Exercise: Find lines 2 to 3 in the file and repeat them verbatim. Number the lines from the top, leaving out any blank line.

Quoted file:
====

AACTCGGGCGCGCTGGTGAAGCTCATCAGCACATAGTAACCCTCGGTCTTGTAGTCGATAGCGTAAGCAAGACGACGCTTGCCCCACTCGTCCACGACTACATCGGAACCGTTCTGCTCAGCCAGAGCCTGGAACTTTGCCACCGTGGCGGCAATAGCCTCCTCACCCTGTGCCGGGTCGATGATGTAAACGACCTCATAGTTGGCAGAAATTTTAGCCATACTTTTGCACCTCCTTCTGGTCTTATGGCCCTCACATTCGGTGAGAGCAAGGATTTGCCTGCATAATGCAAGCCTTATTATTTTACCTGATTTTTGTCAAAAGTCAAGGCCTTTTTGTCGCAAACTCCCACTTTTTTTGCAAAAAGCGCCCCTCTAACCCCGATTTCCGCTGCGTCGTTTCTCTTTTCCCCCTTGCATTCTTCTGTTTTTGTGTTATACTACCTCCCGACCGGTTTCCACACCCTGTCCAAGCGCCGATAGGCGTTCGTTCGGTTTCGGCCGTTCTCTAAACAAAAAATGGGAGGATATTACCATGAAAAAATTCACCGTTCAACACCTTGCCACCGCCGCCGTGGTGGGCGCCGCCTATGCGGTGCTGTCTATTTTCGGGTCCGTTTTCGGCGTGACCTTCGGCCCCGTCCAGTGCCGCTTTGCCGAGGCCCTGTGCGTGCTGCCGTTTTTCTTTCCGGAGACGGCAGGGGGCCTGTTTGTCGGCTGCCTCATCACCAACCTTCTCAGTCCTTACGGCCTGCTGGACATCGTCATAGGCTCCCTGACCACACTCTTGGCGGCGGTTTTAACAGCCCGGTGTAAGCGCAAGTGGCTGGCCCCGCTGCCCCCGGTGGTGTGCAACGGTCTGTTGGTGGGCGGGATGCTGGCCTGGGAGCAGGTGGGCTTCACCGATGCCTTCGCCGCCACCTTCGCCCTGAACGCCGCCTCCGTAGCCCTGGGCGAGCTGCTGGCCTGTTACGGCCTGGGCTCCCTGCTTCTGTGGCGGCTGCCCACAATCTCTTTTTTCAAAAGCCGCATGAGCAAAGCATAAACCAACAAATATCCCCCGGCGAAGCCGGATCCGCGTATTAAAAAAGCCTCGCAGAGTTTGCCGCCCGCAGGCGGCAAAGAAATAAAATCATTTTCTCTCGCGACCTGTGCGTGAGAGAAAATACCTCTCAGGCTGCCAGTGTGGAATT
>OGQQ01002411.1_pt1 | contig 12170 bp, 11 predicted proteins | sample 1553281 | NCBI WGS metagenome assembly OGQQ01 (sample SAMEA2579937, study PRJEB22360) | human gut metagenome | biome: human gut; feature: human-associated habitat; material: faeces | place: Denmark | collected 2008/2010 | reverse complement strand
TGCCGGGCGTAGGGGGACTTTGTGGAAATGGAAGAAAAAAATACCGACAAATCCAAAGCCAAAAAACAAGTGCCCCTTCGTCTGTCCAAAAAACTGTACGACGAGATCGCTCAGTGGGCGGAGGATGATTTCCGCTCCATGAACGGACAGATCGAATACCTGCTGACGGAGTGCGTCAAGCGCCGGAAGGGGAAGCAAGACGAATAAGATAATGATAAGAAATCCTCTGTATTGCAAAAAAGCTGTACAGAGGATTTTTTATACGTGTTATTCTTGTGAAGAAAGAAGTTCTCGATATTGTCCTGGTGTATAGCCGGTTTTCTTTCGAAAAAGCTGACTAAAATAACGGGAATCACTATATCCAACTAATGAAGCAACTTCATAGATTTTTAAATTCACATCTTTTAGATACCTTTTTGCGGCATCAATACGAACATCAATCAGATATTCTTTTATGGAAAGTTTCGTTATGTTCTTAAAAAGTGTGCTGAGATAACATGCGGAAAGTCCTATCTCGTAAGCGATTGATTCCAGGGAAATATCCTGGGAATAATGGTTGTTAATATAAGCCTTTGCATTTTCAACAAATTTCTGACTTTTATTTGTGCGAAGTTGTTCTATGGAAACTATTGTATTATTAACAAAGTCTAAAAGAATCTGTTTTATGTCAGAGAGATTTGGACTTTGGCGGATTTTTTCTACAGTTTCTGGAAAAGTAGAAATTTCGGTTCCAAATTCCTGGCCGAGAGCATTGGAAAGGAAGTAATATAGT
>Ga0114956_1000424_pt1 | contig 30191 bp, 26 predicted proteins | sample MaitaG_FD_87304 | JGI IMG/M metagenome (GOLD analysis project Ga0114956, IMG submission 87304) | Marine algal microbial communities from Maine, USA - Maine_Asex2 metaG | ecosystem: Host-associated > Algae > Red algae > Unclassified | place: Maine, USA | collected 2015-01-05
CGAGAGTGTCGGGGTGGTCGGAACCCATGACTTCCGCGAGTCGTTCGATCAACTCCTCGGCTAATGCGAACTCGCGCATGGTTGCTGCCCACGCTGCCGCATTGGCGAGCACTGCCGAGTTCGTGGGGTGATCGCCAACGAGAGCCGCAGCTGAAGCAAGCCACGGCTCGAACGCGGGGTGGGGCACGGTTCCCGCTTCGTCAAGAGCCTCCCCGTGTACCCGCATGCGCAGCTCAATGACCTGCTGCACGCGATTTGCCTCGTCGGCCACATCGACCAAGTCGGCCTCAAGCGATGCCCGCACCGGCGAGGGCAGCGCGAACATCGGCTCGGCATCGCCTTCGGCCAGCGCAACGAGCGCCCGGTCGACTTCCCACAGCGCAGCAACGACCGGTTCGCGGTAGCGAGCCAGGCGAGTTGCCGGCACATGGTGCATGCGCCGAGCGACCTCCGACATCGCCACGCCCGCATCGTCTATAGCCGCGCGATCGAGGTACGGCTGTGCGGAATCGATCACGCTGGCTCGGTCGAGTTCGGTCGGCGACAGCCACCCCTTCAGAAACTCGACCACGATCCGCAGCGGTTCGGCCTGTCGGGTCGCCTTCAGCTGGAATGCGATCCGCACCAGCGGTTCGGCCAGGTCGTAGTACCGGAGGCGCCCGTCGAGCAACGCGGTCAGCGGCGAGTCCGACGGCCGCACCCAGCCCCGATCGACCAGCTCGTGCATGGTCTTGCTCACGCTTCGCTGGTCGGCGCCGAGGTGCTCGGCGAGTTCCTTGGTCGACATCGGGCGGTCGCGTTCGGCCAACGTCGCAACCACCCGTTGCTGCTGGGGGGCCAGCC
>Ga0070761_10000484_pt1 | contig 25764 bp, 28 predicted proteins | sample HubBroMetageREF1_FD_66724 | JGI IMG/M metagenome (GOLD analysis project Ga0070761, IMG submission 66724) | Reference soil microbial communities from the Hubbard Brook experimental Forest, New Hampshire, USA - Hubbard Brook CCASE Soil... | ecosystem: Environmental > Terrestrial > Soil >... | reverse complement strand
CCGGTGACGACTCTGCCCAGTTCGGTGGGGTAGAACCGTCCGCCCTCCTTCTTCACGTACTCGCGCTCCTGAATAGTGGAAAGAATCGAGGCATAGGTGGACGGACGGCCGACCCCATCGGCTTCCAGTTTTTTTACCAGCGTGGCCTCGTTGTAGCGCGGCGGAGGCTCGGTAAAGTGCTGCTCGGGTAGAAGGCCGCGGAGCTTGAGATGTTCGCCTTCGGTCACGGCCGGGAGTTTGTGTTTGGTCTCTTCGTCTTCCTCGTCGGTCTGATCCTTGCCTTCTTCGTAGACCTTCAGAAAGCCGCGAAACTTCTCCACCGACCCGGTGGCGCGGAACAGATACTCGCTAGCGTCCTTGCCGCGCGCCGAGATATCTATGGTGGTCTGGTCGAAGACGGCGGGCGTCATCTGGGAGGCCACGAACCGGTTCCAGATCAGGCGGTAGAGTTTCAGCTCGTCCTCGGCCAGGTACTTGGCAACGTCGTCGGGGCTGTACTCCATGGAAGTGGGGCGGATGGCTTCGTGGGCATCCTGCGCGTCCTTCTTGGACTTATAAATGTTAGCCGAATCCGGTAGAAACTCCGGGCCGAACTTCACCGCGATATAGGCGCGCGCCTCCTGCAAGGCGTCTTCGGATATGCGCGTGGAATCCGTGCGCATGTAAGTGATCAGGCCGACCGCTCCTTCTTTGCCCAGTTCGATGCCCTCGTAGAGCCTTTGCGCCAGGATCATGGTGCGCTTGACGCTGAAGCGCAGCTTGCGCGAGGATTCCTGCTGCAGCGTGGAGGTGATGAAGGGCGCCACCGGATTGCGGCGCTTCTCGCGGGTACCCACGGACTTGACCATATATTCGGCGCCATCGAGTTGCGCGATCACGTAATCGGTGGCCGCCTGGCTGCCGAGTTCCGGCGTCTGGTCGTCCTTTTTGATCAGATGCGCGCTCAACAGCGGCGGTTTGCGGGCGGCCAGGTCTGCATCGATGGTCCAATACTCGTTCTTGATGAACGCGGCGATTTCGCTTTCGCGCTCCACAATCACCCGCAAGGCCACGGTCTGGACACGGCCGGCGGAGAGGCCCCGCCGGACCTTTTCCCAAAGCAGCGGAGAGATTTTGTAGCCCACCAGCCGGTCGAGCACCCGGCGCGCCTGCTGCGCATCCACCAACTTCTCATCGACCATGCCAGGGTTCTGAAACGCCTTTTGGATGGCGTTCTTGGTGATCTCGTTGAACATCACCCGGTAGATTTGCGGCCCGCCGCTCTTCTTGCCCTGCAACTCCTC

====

>OGQQ01002411.1_pt1 | contig 12170 bp, 11 predicted proteins | sample 1553281 | NCBI WGS metagenome assembly OGQQ01 (sample SAMEA2579937, study PRJEB22360) | human gut metagenome | biome: human gut; feature: human-associated habitat; material: faeces | place: Denmark | collected 2008/2010 | reverse complement strand
TGCCGGGCGTAGGGGGACTTTGTGGAAATGGAAGAAAAAAATACCGACAAATCCAAAGCCAAAAAACAAGTGCCCCTTCGTCTGTCCAAAAAACTGTACGACGAGATCGCTCAGTGGGCGGAGGATGATTTCCGCTCCATGAACGGACAGATCGAATACCTGCTGACGGAGTGCGTCAAGCGCCGGAAGGGGAAGCAAGACGAATAAGATAATGATAAGAAATCCTCTGTATTGCAAAAAAGCTGTACAGAGGATTTTTTATACGTGTTATTCTTGTGAAGAAAGAAGTTCTCGATATTGTCCTGGTGTATAGCCGGTTTTCTTTCGAAAAAGCTGACTAAAATAACGGGAATCACTATATCCAACTAATGAAGCAACTTCATAGATTTTTAAATTCACATCTTTTAGATACCTTTTTGCGGCATCAATACGAACATCAATCAGATATTCTTTTATGGAAAGTTTCGTTATGTTCTTAAAAAGTGTGCTGAGATAACATGCGGAAAGTCCTATCTCGTAAGCGATTGATTCCAGGGAAATATCCTGGGAATAATGGTTGTTAATATAAGCCTTTGCATTTTCAACAAATTTCTGACTTTTATTTGTGCGAAGTTGTTCTATGGAAACTATTGTATTATTAACAAAGTCTAAAAGAATCTGTTTTATGTCAGAGAGATTTGGACTTTGGCGGATTTTTTCTACAGTTTCTGGAAAAGTAGAAATTTCGGTTCCAAATTCCTGGCCGAGAGCATTGGAAAGGAAGTAATATAGT